The Victorian Government has today reintroduced the Commercial Tenancy Relief Scheme, forcing commercial landlords to provide rent relief to small and medium-sized businesses who’ve suffered financial losses due to COVID-19 lockdowns and the NSW Government has expanded their JobSaver payment in conjunction with the Federal Government.
Commercial Tenancy Relief for Victorian Business
Businesses with an annual turnover of less than $50 million that have suffered a decline in turnover of at least 30 per cent due to coronavirus are eligible.
Under the scheme, landlords will be required to provide proportional rent relief in line with the reduction in turnover.
For example, a business that has a turnover of 40 per cent of what it was before the pandemic can only be charged 40 per cent of its rent. Of the balance, at least half must be waived and the rest of it must be deferred.
Tenants and landlords will be encouraged to enter negotiations directly, with the Victorian Small Business Commission (VSBC) available to provide mediation if parties cannot reach satisfactory agreement. Landlords will not be able to lock out or evict tenants without a determination from the VSBC. Legislation will shortly be introduced to enact the Scheme, which will be applied from today to ensure rent relief can start immediately.
An $80 million hardship fund has also been established for landlords who provide rent relief, with further details to be confirmed.
“We’re calling for good-faith negotiations between tenants and landlords, and the hardship fund will mean landlords who find reasonable common ground will be supported,” the minister for small business, Jaala Pulford, said.
Tenants and landlords can contact the Victorian Small Business Commission for further information on 13 87 22 or visit https://www.vsbc.vic.gov.au
NSW expands JobSaver as lockdown is extended
New South Wales treasurer Dominic Perrottet has announced an expansion of the JobSaver payment, which will see the turnover eligibility ceiling increase from $50 million to $250 million, along with an increase to maximum payments of $100,000 payments available under the scheme.
“That will ensure that around 460,000 businesses with a turnover reduction of 30 per cent will be eligible for those support payments,” Mr Perrottet said. “That is up from 230,000 businesses. That has a coverage of around 3.3 million workers right across the state.”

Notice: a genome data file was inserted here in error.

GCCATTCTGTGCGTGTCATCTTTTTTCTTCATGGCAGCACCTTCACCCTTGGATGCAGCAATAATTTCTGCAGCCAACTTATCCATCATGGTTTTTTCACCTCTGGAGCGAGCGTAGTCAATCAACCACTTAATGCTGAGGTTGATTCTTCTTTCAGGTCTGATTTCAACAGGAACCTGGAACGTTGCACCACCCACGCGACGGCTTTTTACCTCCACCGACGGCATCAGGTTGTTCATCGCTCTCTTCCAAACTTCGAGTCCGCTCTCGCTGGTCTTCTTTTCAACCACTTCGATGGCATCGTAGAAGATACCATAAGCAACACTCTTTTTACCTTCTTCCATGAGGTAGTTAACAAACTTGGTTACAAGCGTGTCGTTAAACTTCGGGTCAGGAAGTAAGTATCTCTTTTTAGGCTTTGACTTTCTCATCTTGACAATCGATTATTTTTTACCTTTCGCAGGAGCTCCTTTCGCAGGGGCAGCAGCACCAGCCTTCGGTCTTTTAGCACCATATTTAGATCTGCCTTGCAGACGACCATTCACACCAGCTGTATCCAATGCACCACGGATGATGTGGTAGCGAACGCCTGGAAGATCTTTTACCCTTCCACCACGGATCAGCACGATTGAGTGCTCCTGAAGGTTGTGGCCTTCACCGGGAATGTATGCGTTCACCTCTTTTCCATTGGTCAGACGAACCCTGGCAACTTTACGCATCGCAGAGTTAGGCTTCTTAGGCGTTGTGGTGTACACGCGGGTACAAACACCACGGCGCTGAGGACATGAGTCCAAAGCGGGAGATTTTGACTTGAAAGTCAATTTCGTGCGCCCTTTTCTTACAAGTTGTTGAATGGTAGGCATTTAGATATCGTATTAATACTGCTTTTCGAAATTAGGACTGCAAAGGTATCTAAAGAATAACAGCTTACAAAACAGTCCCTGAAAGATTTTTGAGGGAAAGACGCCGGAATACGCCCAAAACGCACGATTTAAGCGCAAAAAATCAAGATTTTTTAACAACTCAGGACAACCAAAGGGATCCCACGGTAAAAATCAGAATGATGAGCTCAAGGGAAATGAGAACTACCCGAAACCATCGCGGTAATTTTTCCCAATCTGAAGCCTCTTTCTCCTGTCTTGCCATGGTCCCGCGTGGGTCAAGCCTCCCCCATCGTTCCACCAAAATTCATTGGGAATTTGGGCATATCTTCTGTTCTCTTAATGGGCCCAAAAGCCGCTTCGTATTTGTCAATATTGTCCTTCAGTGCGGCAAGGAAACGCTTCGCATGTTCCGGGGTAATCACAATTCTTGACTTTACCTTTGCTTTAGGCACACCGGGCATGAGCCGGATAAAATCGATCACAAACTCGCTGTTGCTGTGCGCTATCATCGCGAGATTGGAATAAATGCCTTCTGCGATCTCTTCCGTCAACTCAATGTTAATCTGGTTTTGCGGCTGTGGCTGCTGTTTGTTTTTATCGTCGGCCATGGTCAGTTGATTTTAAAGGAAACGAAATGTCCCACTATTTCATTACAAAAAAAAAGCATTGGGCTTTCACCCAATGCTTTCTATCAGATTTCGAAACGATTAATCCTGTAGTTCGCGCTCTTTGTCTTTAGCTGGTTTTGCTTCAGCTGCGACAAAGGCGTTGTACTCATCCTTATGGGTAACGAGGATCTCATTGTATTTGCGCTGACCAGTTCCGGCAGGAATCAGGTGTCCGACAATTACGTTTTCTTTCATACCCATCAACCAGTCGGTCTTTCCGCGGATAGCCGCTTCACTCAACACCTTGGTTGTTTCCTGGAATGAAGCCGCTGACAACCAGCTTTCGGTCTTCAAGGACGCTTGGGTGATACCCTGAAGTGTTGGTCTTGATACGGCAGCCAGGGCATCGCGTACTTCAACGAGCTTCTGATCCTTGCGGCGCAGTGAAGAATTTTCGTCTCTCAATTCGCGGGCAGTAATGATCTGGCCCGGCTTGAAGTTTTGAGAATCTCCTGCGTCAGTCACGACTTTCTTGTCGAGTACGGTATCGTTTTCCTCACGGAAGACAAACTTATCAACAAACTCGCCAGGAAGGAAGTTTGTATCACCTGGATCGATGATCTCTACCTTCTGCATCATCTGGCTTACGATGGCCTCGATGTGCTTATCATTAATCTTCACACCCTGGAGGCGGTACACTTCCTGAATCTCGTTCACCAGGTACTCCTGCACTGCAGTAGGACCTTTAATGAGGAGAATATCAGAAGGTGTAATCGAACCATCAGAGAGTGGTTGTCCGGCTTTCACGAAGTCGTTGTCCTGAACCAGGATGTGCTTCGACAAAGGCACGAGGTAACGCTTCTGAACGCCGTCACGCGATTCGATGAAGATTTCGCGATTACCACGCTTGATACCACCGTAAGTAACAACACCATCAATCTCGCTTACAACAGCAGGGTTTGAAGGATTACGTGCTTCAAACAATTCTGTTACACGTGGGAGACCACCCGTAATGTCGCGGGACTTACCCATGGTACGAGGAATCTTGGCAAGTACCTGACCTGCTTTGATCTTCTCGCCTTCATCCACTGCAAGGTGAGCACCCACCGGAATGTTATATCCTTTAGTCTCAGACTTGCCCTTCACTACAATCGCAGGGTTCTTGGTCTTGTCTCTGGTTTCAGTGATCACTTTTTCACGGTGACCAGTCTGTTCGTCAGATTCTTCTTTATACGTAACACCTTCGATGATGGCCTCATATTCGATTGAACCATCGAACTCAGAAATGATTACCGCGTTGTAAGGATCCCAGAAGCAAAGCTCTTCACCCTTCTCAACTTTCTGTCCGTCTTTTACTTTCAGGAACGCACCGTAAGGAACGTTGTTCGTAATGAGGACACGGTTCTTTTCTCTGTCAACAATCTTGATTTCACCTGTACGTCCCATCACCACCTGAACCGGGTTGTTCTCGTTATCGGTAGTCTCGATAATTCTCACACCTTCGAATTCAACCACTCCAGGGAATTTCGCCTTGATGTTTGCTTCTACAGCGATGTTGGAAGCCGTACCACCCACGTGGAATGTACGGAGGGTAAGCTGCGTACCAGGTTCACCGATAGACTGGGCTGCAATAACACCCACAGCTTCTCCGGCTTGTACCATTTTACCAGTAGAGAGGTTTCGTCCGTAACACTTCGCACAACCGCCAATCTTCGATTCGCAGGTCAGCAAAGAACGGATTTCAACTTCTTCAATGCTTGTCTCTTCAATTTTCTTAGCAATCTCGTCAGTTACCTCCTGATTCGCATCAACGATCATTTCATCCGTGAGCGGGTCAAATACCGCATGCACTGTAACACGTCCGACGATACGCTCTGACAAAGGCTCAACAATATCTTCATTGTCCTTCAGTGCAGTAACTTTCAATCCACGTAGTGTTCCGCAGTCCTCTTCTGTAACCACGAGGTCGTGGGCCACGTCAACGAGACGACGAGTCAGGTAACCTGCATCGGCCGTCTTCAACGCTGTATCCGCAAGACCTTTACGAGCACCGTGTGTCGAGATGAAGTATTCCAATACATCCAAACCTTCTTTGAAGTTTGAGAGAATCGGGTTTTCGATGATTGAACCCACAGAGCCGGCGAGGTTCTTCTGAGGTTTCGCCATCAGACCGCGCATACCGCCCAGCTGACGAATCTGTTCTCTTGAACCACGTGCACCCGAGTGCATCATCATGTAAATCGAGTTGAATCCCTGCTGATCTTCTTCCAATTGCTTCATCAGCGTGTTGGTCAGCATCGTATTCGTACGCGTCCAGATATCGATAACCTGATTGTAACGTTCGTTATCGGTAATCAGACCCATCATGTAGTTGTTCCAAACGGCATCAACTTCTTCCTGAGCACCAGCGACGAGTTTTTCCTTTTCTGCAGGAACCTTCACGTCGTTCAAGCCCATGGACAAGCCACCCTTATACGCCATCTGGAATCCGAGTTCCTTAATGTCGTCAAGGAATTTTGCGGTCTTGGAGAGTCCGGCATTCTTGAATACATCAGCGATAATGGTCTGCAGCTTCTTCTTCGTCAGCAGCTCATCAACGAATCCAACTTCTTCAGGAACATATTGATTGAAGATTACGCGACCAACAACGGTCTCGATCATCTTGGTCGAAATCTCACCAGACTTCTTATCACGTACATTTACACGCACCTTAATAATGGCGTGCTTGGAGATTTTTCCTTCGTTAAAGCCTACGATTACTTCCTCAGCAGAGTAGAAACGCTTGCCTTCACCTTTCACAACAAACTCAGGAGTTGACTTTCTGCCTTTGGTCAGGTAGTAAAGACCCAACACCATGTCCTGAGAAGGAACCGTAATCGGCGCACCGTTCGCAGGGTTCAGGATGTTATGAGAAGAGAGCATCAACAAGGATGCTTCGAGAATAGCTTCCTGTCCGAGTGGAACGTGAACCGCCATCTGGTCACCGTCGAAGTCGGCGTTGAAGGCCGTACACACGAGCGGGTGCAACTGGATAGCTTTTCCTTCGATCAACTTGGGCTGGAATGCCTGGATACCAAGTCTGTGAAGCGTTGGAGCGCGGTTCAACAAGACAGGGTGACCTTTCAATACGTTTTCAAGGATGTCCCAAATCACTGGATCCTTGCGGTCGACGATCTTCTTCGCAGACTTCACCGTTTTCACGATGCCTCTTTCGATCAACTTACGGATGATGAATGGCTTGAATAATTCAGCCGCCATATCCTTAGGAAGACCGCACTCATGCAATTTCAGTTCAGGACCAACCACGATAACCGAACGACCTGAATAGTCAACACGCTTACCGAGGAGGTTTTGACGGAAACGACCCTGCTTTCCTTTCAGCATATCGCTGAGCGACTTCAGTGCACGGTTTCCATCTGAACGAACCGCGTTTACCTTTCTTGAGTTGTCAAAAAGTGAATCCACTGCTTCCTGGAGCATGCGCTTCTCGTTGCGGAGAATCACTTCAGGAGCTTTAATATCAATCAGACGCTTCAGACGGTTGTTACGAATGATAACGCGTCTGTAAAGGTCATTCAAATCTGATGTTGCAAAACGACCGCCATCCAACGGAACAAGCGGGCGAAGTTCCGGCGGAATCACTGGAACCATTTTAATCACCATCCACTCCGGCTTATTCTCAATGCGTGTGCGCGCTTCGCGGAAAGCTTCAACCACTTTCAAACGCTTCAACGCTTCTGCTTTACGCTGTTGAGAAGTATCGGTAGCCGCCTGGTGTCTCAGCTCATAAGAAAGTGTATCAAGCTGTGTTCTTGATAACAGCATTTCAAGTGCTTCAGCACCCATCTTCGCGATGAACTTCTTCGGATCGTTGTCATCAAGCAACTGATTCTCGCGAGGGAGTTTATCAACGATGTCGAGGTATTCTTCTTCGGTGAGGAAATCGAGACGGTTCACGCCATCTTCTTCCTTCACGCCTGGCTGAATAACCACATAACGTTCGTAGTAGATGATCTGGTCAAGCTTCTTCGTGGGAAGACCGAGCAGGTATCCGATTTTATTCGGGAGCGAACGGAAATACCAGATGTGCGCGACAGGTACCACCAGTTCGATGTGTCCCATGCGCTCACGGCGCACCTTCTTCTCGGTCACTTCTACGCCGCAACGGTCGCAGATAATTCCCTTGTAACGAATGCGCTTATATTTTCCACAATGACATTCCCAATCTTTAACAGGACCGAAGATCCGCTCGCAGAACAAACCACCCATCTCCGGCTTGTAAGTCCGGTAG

The expansion and extension will also see maximum weekly payments increased from $10,000 to $100,000 per week under the scheme.
Applications for JobSaver opened on Monday and will see businesses and not-for-profits receive 40 per cent of their weekly payroll, at a minimum of $1,500, as long as they maintain their full-time, part-time and long-term casual staffing level as of 13 July.
The 40 per cent weekly payroll calculation will be determined by referring to item W1 in the most recent BAS lodged with the ATO prior to 26 June 2021 for the 2020–21 financial year. Businesses will then need to deduct any amounts withheld on behalf of contractors under voluntary agreements. The amount will then need to be divided by the number of days in the BAS period and multiplied by 7 to calculate the weekly payroll amount, said Service NSW. Businesses that do not submit a BAS or have no W1 amount will be required to use the ATO’s definition of W1 to calculate their payroll for April or May before dividing it by the number of days in the month and multiplying it by 7.
Mr Perrottet said that the increased maximum payments will be back-dated to applications made as far back as last week.
The added support supplied by the state will be in part paid for by the Federal Government.
Further details on the JobSaver payment are available here: https://www.service.nsw.gov.au/jobsaver-payment-guidelines
Should you have any questions or need any help to ensure you receive all available assistance, please reach out to our team at Rose Partners and we will do our best to assist.
The Team at Rose Partners